With all the Android gaming hardware announcements of late, I've really started to wonder: are people actually going to buy any of this stuff in meaningful quantities? You've got Moga's new controllers, Mad Catz is doing a console, BlueStacks is doing a console, and then there are the already-announced things like Shield, Ouya, GameStick, and the seemingly ever-growing list of "made for Android" wireless controllers.


There's something that's been eating at me about all this stuff, though: it really does feel like a lot of the hype around the Android gaming segment is self-generated. There has been a vocal demand among some Android users, yes, for a good wireless game controller. I think that need, frankly, continues to be best-met by the Sixaxis controller app, which lets you use your existing PS3 DualShock as a wireless Android game controller. The DualShock is a fantastic piece of hardware, and I don't think any of the existing Android controllers come close to it in terms of fit, finish, and comfort. Using it with a phone, though, is obviously a bit of a pain.

The best smartphone-specific controller solution is probably the Moga Pro, as its dock mechanism makes using a game controller with a smartphone not-so-awful. Still, this feels like a niche product. A niche within a niche, even (serious mobile gamers who also want a controller). Fact aside that there is still a significant difference between a game that works with a hardware game controller and one that has been optimized for such use. And then there's battery life concerns (the new Mogas charge your phone, but that may have its own issues), the issue of where you keep the controller, and the question of whether most mobile games really need a controller to be enjoyed.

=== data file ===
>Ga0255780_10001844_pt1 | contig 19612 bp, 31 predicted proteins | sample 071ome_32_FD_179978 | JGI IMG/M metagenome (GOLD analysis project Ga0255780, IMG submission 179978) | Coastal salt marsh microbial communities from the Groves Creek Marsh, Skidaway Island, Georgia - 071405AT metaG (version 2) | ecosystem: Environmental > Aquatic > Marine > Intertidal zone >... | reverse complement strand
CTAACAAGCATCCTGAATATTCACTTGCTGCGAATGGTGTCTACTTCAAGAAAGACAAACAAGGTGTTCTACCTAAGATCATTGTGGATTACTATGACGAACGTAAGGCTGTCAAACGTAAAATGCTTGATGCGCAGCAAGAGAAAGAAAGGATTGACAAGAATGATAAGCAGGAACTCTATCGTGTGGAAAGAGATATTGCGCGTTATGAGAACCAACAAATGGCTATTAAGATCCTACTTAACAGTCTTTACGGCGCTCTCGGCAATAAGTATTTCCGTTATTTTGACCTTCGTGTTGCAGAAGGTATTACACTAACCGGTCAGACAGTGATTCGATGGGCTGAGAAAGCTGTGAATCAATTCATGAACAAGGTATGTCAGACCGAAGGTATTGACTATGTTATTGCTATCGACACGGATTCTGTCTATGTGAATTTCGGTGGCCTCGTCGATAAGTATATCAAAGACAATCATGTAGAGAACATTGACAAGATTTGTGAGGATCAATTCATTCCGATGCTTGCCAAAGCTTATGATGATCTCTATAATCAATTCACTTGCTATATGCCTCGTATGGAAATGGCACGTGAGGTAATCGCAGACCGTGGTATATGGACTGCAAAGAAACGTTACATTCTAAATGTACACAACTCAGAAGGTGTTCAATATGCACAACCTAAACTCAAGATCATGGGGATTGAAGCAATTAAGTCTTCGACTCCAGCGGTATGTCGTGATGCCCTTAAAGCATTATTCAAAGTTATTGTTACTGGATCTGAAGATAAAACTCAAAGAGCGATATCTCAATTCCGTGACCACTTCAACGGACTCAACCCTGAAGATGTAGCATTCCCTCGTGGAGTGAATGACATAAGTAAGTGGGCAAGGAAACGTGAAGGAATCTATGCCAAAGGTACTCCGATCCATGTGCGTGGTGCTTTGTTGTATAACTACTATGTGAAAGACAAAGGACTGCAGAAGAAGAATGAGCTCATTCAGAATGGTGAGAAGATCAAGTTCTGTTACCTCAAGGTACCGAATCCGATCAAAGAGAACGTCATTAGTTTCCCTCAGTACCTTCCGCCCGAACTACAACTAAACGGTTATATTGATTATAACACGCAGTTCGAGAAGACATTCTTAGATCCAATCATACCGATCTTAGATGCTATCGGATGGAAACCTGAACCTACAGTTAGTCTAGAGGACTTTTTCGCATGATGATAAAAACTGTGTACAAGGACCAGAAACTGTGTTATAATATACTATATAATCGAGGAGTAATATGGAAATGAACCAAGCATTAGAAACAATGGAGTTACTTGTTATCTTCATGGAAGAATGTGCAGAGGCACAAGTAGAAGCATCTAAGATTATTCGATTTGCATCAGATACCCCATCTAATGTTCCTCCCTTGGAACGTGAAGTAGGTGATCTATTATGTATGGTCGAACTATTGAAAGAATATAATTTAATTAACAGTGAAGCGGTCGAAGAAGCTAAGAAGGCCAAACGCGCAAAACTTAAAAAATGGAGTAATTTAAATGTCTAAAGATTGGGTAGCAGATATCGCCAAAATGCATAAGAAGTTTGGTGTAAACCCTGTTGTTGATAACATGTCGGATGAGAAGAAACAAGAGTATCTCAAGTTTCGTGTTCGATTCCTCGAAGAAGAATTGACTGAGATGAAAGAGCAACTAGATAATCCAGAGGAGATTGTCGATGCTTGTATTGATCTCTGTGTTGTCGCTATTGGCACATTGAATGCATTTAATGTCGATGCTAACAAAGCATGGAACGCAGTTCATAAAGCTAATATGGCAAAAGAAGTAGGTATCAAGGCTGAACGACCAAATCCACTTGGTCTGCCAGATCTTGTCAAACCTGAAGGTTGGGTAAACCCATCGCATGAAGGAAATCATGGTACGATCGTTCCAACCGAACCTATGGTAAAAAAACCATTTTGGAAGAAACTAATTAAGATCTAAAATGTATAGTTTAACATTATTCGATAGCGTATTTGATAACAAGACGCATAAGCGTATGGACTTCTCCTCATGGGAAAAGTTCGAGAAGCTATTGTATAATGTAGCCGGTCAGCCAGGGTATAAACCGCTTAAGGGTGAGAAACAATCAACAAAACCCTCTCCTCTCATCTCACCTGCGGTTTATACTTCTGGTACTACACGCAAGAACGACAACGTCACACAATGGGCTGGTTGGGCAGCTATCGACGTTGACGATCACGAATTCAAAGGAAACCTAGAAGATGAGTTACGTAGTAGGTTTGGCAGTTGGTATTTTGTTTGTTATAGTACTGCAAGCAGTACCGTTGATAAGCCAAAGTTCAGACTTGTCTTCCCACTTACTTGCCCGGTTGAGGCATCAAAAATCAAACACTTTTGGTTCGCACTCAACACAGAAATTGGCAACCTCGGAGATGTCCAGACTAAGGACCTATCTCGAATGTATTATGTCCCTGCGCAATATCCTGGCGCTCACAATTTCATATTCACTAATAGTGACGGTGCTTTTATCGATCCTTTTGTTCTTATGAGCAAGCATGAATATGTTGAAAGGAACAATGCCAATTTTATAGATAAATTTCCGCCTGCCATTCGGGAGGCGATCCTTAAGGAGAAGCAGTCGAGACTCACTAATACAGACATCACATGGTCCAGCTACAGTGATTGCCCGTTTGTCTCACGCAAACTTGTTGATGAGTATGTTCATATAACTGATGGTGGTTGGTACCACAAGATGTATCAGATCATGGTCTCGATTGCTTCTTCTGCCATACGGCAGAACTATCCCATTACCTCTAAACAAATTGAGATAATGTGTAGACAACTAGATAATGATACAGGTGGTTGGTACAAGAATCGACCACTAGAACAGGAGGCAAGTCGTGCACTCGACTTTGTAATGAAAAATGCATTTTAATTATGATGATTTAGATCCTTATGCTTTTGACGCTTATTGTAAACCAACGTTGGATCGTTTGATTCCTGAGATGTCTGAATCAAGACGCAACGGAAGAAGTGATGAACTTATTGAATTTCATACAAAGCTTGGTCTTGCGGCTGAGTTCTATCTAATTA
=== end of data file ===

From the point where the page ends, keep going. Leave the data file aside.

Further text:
As to the console-like devices (BlueStacks, MadCatz, Ouya, GameStick, Shield - sort of), I still question whether there is room for one successful Android-powered gaming console in the market, let alone five. The big issue for these devices will be exposure. As the PS4, Xbox One, and yes, the Wii U (not looking so stupid after the Xbox: DRM Edition, is it?) start their marketing engines into steamroll mode post-E3, attention for alternative devices will be hard to come by. This aside from the totally-reasonable debate about whether Android consoles are something that really make sense.

So, are you really set on buying some kind of Android gaming accessory or dedicated hardware in the coming year? Or has this emerging market left you content with touch gaming as it is for the time being? Vote in the poll below.

Are you planning on buying an Android game console or controller this year?

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